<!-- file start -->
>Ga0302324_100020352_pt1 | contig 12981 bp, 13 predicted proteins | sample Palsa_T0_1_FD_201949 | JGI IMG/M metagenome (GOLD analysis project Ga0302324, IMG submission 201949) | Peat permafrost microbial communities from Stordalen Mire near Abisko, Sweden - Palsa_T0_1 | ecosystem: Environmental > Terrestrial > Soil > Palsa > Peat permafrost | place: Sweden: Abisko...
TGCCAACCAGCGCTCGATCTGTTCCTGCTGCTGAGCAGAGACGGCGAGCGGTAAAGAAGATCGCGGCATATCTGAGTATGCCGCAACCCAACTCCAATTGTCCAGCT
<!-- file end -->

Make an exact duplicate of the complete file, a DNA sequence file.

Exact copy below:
>Ga0302324_100020352_pt1 | contig 12981 bp, 13 predicted proteins | sample Palsa_T0_1_FD_201949 | JGI IMG/M metagenome (GOLD analysis project Ga0302324, IMG submission 201949) | Peat permafrost microbial communities from Stordalen Mire near Abisko, Sweden - Palsa_T0_1 | ecosystem: Environmental > Terrestrial > Soil > Palsa > Peat permafrost | place: Sweden: Abisko...
TGCCAACCAGCGCTCGATCTGTTCCTGCTGCTGAGCAGAGACGGCGAGCGGTAAAGAAGATCGCGGCATATCTGAGTATGCCGCAACCCAACTCCAATTGTCCAGCT